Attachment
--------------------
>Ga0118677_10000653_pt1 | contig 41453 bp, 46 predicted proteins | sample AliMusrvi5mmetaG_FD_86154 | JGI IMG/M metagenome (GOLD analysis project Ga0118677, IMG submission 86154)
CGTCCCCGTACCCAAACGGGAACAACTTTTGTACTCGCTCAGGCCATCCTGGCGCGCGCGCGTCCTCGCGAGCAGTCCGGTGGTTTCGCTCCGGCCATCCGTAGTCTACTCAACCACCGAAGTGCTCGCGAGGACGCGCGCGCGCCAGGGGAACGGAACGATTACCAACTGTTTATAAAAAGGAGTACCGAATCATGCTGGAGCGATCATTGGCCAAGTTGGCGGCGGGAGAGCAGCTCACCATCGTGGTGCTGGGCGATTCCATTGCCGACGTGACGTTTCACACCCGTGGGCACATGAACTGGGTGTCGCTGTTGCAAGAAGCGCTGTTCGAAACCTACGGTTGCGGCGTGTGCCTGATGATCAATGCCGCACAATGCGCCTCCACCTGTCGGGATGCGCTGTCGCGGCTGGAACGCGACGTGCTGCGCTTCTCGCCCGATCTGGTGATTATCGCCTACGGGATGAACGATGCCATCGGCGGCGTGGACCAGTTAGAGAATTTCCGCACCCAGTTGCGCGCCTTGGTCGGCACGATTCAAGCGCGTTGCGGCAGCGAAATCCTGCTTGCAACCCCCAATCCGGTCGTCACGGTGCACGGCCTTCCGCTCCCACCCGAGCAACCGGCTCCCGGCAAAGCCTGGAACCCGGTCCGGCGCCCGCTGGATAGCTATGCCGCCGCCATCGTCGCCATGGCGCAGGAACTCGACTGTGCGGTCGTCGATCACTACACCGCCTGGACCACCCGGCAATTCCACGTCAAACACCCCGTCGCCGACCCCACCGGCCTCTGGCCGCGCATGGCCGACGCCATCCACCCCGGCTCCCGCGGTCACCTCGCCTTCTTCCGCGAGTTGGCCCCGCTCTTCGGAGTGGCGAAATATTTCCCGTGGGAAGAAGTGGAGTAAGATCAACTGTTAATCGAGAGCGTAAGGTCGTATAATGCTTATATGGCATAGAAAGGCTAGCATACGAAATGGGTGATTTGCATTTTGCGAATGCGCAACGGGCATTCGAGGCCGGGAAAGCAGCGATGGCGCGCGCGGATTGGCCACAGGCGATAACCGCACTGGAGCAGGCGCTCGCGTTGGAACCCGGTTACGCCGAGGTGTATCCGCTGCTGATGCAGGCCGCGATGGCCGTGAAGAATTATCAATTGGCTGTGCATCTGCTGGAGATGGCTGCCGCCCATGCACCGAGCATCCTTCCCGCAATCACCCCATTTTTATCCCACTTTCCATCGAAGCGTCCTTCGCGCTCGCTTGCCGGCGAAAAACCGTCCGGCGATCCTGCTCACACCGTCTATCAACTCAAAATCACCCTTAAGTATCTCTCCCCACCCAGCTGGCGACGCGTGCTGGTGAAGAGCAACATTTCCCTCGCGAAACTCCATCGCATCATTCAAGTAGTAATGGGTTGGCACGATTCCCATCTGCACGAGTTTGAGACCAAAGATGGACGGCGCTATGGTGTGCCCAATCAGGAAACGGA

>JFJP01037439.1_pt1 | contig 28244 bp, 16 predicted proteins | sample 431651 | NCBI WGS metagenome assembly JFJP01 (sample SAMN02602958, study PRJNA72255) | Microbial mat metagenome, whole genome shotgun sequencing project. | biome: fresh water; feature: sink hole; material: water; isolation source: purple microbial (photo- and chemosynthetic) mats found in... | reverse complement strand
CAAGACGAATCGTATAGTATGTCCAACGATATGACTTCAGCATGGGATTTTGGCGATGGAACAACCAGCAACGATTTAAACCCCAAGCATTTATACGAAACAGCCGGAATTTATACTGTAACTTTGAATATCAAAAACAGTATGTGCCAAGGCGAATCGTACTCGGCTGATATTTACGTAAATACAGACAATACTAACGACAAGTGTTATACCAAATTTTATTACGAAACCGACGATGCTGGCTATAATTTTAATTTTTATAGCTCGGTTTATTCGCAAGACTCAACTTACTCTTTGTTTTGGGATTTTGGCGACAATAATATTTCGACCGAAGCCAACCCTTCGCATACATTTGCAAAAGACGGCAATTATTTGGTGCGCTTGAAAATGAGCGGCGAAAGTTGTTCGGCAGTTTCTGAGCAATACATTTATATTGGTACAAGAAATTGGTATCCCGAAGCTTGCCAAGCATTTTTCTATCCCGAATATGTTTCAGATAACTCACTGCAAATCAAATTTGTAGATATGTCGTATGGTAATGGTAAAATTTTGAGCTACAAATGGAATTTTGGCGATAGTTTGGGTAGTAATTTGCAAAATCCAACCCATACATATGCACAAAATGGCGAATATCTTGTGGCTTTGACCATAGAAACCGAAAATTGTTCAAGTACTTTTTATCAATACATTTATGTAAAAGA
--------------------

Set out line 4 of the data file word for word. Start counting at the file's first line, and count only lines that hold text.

CAAGACGAATCGTATAGTATGTCCAACGATATGACTTCAGCATGGGATTTTGGCGATGGAACAACCAGCAACGATTTAAACCCCAAGCATTTATACGAAACAGCCGGAATTTATACTGTAACTTTGAATATCAAAAACAGTATGTGCCAAGGCGAATCGTACTCGGCTGATATTTACGTAAATACAGACAATACTAACGACAAGTGTTATACCAAATTTTATTACGAAACCGACGATGCTGGCTATAATTTTAATTTTTATAGCTCGGTTTATTCGCAAGACTCAACTTACTCTTTGTTTTGGGATTTTGGCGACAATAATATTTCGACCGAAGCCAACCCTTCGCATACATTTGCAAAAGACGGCAATTATTTGGTGCGCTTGAAAATGAGCGGCGAAAGTTGTTCGGCAGTTTCTGAGCAATACATTTATATTGGTACAAGAAATTGGTATCCCGAAGCTTGCCAAGCATTTTTCTATCCCGAATATGTTTCAGATAACTCACTGCAAATCAAATTTGTAGATATGTCGTATGGTAATGGTAAAATTTTGAGCTACAAATGGAATTTTGGCGATAGTTTGGGTAGTAATTTGCAAAATCCAACCCATACATATGCACAAAATGGCGAATATCTTGTGGCTTTGACCATAGAAACCGAAAATTGTTCAAGTACTTTTTATCAATACATTTATGTAAAAGA